[zawya] Dubai As users around the world consume more media on smaller devices, expect to see telecom companies move to volume-based data charges, according to Dr Suk-Chae Lee, chairman of KT Corporation, who spoke yesterday at the Abu Dhabi Media Summit.
KT is one of South Korea's largest telecom companies.
Telecom companies around the world are struggling to handle the amount of traffic generated by wireless devices, such as smartphones. A switch to a volume-based fee, he believes, will help them better manage their networks.
"It will be seen if the telecos can handle the amount of heavy traffic that is being created," he said.
He said the iPhone in particular, which is even being used in place of PCs in Korea, was causing problems with broadband networks even in countries with well-developed digital networks.
Surge in usage
He said a surge in wireless usage following the suicide of former president Roh Moo-hyun nearly brought the networks to a standstill in South Korea.
Dirk Meyer, AMD President and CEO, who also spoke at the conference, said that subsidised models may be on the rise.
Subsidised models involve telecom companies reducing the cost of digital devices to encourage subscription use. This will become more prominent, Meyer said, especially as graphically-intense technology, such as voice and facial recognition, become more prominent.
"This is something the companies need to think about as these technologies come online," he said.
Jonney Shih, chairman of hardware manufacturer Asus, said that despite the rise in small and medium-sized devices, PCs will still be important because users still need to be able to work on heavy-duty media creation. "Media is still important," he said. "Content is everything."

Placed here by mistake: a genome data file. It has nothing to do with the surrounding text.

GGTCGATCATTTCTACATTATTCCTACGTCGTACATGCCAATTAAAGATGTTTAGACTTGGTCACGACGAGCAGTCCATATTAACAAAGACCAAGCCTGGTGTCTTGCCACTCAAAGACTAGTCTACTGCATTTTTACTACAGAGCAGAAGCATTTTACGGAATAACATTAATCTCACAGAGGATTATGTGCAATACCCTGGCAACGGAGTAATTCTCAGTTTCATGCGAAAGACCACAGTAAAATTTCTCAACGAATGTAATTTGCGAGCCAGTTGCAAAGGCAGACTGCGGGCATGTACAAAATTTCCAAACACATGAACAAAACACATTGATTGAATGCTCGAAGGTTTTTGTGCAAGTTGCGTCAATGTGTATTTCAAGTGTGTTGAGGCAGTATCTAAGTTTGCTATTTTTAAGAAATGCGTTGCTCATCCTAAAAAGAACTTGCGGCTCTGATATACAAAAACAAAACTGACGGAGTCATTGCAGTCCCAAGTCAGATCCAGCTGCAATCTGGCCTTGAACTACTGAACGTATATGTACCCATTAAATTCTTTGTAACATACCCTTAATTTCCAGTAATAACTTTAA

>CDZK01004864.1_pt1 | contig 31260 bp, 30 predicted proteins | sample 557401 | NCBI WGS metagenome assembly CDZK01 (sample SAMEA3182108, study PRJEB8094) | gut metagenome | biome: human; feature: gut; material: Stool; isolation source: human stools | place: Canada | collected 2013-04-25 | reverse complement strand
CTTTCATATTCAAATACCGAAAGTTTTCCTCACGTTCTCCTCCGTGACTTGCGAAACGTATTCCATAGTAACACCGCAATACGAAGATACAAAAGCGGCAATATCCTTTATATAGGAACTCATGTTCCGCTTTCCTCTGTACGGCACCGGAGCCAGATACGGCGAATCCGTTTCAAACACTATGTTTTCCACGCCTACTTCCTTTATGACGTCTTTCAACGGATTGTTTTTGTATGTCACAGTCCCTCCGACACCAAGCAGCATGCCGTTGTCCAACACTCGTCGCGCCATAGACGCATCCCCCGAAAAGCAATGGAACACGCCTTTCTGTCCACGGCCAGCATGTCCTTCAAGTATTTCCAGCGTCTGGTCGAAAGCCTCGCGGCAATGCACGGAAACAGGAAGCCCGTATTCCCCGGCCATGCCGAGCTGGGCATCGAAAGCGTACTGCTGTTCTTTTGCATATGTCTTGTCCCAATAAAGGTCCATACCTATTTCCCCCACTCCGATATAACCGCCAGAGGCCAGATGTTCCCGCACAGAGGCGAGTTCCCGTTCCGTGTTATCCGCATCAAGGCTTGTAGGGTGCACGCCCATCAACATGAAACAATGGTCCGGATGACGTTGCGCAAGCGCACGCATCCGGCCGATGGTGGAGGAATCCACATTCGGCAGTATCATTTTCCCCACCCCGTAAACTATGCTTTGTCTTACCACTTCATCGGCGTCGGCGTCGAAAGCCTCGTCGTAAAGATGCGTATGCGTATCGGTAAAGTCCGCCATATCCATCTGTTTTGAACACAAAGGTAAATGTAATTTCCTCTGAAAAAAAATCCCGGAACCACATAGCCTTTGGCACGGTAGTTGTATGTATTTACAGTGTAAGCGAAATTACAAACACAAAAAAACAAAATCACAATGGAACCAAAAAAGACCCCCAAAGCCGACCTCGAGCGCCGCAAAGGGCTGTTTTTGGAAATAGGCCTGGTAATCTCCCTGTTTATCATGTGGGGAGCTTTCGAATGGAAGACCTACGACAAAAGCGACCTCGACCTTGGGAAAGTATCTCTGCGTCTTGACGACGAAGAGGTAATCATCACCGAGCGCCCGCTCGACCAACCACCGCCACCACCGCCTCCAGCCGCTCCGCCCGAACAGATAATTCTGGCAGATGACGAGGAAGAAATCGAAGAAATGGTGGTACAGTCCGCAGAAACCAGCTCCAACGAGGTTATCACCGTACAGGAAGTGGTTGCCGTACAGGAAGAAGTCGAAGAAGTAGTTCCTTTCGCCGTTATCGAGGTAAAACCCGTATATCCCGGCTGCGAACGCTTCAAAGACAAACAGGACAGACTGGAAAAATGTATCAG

The changing nature of the media is also forcing changes in the hardware industry. Meyer said the use of touchscreens in forcing hardware makers to invent better natural user interfaces. He also predicted that keyboards and the mouse will gradually begin to fade away.
Lee said the introduction of the iPhone in South Korea was making hardware makers in the country take notice.
He said the popularity of the iPhone was "a slap in the face of Samsung and other mobile phone companies," but that it may also be good for the country in the long run.
Hopefully, the arrival of smartphones [in Korea] will help young people develop an interest in technology, so finally we can begin to compete with Silicon Valley, but not now," he said.
Telecom companies likely to move to volume-based data charges